The H-1B category is an expedient and lawful method to bring foreign-born professionals temporarily to the United States and, therefore, one of the most widely sought after visa classifications for employment in the United States.
An individual may work in H-1B status for a maximum of six years. However, a petition will not be granted for more than three years. An extension of stay is requested if an individual is in H-1B status already, and he or she is eligible for a longer period of employment. Certain aliens working on Defense Department projects may remain in H1B status for 10 years.
USCIS will generally not grant a petition for self-employed people. A petition may be filed by a job contractor, namely a person or entity that pays its employees for services performed at the work sites of other employers.
Please note that it is possible to get your H-1B visa approved for more than 6 years in some cases depending upon your employment-based green card processing status. Please refer to the appropriate section here to find out more about how you can extend your H-1B visa for more than 6 years, either 1 year at a time or 3 years at a time.
The advantage of an H1 visa is that you can work legally in the U.S. in non-immigrant status and get the visa quickly after the petition is approved. You may travel in and out of the U.S. or remain in the U.S. until the visa expires, and an H4 visa is available for accompanying family members (spouse and minor children under 21).
In general, most nonimmigrant visa classifications require that a person maintain a foreign residence abroad and show that he or she is coming to the U.S. temporarily. However, the law allows a person on a H-visa to have “dual intent”, which is arguably the most beneficial aspect of obtaining this visa. Under the dual intent doctrine, a person may come to the U.S. temporarily and lawfully seek permanent residence (for himself/herself and immediate family members, spouse and children under 21) in the United States at the same time, without affecting H1/H4 status. Therefore, the filing of a labor certification or an employment-based preference petition will not cause denial of an H-1B petition filed with the USCIS or an application for an H-1B visa at a U.S. Consulate abroad. While a green card application is pending, H1/H4 visa holders can travel in and out of the U.S. using a non-expired H1/H4 visa without need for Advance Parole or EAD. H-1B foreign specialty workers are not required to maintain foreign residence and may seek permanent residence in the U.S.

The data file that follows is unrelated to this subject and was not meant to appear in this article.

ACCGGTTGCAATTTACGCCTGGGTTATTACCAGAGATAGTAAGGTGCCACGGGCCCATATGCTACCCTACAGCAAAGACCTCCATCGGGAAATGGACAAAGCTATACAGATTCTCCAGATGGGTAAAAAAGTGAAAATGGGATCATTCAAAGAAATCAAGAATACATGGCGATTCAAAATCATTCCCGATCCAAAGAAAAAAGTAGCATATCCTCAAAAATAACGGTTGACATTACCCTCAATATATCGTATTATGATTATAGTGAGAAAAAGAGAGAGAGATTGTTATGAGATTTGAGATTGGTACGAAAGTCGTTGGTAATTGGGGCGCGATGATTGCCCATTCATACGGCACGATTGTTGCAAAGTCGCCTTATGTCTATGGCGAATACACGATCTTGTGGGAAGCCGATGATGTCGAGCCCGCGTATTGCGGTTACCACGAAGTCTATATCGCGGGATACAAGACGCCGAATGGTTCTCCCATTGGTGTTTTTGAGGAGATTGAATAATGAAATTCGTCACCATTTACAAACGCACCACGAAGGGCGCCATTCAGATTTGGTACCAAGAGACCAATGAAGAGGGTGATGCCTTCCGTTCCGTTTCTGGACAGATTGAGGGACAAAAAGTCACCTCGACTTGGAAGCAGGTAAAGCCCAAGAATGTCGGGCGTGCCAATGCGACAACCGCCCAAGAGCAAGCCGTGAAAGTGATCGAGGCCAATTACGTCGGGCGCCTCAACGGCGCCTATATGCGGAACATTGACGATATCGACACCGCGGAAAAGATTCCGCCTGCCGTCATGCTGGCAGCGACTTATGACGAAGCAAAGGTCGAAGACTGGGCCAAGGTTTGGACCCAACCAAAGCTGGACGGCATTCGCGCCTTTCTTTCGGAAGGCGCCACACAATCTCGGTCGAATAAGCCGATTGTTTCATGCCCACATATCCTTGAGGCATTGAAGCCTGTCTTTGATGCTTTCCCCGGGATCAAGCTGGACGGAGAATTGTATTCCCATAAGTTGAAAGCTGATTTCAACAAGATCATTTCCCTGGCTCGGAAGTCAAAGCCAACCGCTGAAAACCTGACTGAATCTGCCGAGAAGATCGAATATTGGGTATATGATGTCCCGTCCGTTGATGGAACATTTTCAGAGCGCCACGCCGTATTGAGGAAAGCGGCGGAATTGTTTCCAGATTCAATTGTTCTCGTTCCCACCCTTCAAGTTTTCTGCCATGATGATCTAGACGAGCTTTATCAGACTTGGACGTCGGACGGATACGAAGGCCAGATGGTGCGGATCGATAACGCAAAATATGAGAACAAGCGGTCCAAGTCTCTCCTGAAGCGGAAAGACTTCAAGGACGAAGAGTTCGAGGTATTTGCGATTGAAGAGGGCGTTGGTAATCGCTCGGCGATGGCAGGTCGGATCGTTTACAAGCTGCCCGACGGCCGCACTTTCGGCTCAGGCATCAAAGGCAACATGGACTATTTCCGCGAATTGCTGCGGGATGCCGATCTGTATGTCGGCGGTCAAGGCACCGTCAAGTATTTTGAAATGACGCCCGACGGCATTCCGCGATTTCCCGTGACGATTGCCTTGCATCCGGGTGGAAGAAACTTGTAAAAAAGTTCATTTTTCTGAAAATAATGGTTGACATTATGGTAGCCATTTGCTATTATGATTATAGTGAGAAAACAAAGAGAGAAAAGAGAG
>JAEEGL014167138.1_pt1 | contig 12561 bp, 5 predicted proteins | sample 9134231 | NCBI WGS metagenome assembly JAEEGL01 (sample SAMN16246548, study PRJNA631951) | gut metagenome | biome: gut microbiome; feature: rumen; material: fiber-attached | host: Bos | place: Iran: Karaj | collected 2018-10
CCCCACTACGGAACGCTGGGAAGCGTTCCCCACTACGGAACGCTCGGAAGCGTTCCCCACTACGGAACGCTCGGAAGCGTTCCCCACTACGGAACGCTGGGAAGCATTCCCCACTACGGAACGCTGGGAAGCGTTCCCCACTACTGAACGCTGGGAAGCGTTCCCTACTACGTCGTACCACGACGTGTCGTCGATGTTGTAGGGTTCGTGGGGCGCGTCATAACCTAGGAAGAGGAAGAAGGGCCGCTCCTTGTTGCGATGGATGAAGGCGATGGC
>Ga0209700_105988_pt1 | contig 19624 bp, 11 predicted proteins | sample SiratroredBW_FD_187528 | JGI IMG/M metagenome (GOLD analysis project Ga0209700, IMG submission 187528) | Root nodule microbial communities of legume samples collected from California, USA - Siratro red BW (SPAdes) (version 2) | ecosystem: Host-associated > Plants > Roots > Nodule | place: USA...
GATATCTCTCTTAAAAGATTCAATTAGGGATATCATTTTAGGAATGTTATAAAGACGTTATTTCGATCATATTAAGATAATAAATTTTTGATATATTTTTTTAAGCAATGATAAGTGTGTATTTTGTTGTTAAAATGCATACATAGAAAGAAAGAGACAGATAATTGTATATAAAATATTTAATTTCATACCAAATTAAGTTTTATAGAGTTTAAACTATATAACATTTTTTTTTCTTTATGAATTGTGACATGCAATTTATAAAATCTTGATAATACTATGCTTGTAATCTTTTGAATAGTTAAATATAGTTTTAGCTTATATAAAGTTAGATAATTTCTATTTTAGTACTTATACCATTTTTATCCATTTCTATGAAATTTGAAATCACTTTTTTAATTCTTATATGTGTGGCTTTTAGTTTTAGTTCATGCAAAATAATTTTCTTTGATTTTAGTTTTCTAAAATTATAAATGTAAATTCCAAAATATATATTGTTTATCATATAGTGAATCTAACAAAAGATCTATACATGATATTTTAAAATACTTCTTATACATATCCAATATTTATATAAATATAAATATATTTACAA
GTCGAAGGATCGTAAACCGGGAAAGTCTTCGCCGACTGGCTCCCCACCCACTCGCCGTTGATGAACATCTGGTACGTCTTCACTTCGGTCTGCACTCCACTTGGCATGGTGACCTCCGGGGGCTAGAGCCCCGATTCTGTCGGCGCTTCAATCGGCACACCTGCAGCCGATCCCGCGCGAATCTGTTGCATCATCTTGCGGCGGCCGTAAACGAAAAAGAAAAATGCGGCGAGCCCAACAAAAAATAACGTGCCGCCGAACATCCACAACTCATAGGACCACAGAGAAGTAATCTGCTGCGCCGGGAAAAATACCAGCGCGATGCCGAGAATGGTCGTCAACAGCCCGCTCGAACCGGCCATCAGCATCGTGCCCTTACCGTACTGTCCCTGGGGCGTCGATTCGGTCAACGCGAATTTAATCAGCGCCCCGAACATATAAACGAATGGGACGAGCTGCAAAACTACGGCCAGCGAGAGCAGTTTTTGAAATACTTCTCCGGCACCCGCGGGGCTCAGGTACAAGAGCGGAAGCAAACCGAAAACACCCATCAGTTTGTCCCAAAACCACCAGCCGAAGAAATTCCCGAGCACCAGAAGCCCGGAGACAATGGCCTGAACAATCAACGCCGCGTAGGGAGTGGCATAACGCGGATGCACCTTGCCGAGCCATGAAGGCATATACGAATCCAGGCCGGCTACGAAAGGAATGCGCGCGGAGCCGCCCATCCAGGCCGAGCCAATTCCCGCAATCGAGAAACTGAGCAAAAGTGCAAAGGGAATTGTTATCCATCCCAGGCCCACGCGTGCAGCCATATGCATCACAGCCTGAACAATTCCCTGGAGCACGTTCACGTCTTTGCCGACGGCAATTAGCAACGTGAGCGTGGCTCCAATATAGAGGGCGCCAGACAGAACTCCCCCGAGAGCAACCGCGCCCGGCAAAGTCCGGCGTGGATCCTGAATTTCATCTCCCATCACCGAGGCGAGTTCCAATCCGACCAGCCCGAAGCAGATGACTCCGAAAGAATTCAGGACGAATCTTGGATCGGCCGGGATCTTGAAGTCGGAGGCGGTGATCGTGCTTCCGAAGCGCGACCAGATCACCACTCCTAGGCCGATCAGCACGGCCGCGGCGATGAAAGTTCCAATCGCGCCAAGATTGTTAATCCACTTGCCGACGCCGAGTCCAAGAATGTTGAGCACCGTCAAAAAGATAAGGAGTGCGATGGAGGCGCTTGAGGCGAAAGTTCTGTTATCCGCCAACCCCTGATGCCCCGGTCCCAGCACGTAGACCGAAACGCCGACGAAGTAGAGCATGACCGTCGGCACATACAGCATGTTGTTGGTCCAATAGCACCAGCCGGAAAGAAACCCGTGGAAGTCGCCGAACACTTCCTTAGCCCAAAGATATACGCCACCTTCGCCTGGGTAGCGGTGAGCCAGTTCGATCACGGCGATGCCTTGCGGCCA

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If you plan to work for multiple employers (either full time or part time), each employer must file a separate H1B petition.
The employer is responsible for return transportation costs for an employee terminated prior to the end of the approved period of employment.
You can not file H1 for yourself.
H1 visa holders can buy a house or any other real estate property in the USA. H1 visa holders can also invest money in stocks, mutual funds, bonds, etc. H1 visa holders can not be self-employed, freelancers, nor do contract-type of work in free time.
If the beneficiary of an H-1B visa is in the U.S. in valid status (e.g., F-1 visa), he or she may change status. If the beneficiary is not in the U.S., he or she must go to the U.S. Consulate to apply for an H-1B visa upon USCIS’s approval of the employer’s petition.
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